By Dawn Arden
FORT LEONARD WOOD, Mo. (April 6, 2018) — Fort Leonard Wood’s Noncommissioned Officers Academy welcomed Command Sgt. Maj. Teresa Duncan as its newest commandant in a change-of-commandants ceremony held March 29 in Nutter Field House.
Duncan, who returned to Fort Leonard Wood from Hawaii, where she was the Brigade Command Sergeant Major for the 8th Military Police Brigade, took charge of the academy from Command Sgt. Maj. Alma Zeladaparedes, who retired.
“The colors were passed today from one great leader to another, but the mission hasn’t changed,” said Maj. Gen. Kent Savre, Maneuver Support Center of Excellence and Fort Leonard Wood commanding general. “The leaders of the NCOA will continue to develop noncommissioned officers — members of the time-honored corps really, the backbone of the Army — so that our Army is ready to execute whenever and wherever the nation calls.”
During her speech, Duncan thanked Zeladaparedes, saying, “the academy is a well-oiled machine because of your leadership.”
“The challenges of today’s academy are much different than those of the past,” Duncan said. “We’re constantly learning, both cadre and students alike, as the mission, our Army and society are consistently changing. The tools we use to develop our leaders are enhanced with newer technology. The demands we have for the premier cadre are constrained with other requirements across the Army, such as drill sergeants, recruiters, first-time leaders and promotions, but these challenges are worth it.”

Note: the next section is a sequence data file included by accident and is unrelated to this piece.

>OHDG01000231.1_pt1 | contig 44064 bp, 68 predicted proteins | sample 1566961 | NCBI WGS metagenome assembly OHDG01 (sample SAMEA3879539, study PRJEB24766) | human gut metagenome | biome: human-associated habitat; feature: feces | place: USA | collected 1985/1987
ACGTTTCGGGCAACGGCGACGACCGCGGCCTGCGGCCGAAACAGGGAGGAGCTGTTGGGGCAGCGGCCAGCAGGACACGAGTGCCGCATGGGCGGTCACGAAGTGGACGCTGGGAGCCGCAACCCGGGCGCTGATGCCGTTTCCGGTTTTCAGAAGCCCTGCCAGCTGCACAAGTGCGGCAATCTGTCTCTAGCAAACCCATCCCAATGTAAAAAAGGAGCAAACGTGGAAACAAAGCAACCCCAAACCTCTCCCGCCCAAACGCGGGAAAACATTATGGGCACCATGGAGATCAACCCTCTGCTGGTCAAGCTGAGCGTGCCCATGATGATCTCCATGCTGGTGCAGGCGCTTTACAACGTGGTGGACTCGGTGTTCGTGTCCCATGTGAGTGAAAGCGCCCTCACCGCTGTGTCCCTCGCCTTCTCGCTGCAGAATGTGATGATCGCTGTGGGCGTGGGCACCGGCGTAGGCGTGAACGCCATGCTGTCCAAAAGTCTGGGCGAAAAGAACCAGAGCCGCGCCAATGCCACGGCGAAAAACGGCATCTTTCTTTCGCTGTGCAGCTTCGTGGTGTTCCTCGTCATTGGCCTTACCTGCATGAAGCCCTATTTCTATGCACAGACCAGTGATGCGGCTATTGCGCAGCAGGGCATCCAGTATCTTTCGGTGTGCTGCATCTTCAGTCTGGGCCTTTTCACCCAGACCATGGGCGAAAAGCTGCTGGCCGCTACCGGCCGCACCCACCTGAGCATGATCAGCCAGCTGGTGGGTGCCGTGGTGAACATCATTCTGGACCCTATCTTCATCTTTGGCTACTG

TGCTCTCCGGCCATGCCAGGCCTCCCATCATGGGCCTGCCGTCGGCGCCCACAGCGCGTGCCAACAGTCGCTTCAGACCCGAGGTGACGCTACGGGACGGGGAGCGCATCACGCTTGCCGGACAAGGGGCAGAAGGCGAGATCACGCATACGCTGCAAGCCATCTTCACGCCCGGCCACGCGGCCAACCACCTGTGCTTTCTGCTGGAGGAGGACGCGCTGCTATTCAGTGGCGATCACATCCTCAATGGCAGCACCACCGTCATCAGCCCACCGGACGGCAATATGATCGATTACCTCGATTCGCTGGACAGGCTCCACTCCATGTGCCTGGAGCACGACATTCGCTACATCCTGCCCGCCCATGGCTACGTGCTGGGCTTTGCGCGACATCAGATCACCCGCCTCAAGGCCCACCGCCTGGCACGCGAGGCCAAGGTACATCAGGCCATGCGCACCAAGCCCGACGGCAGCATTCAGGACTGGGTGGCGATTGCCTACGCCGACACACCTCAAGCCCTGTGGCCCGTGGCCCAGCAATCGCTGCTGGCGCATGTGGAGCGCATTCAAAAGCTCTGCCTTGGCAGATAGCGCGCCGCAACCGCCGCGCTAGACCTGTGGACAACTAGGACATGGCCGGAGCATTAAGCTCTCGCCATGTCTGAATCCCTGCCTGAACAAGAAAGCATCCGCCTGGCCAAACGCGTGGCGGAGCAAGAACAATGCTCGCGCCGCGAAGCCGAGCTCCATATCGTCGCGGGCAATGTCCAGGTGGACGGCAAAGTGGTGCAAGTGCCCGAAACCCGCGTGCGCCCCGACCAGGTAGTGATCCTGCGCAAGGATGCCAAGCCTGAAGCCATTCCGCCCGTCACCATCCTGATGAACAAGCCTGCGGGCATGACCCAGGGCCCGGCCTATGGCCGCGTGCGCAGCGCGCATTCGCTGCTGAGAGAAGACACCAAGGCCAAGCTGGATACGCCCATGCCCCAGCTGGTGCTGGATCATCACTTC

She added, “our goal is to send them out sharper and stronger than when they came to us.”
Savre, who presided over the ceremony, said Duncan has his absolute trust in leading the NCOA into the future.
“There is no better leader to take the reins and to keep the momentum moving forward for the Noncommissioned Officers Academy than Command Sgt. Maj. Teresa Duncan,” he said. “She has an impressive resume; she brings a wealth of experience as a senior military police professional and noncommissioned officer — she expertly led troops at every level.”
He also highlighted a few of Zeladaparedes’ many accomplishments during her time as commandant.
“(Zeladaparedes) was relentless in mentoring instructors and leaders, and always continued to fine-tune the framework for high quality, professional military education,” Savre said. “She oversaw the execution of over 300 basic, advanced and senior leader classes while handing out roughly 10,000 graduation certificates. She also emphasized the Training and Doctrine Development and Recognition Program, which resulted in 17 out of 25 master instructors Army-wide coming from our academy.”
Savre stressed the importance of the MSCoE NCOA, saying it is critical to the development of our future leaders.
“Just as the United States Army Noncommissioned Officer Corps has done for over 240 years, it continues to be the standard bearer for discipline, professionalism and relevant training for our nation’s most precious resource — the American Soldier,” Savre said. “Here at our NCO Academy, we leverage the experiences of maneuver support NCOs to develop adaptive and professional warriors and leaders of character with unique engineer, chemical and military police skills that enables success across the very wide range of military operations.”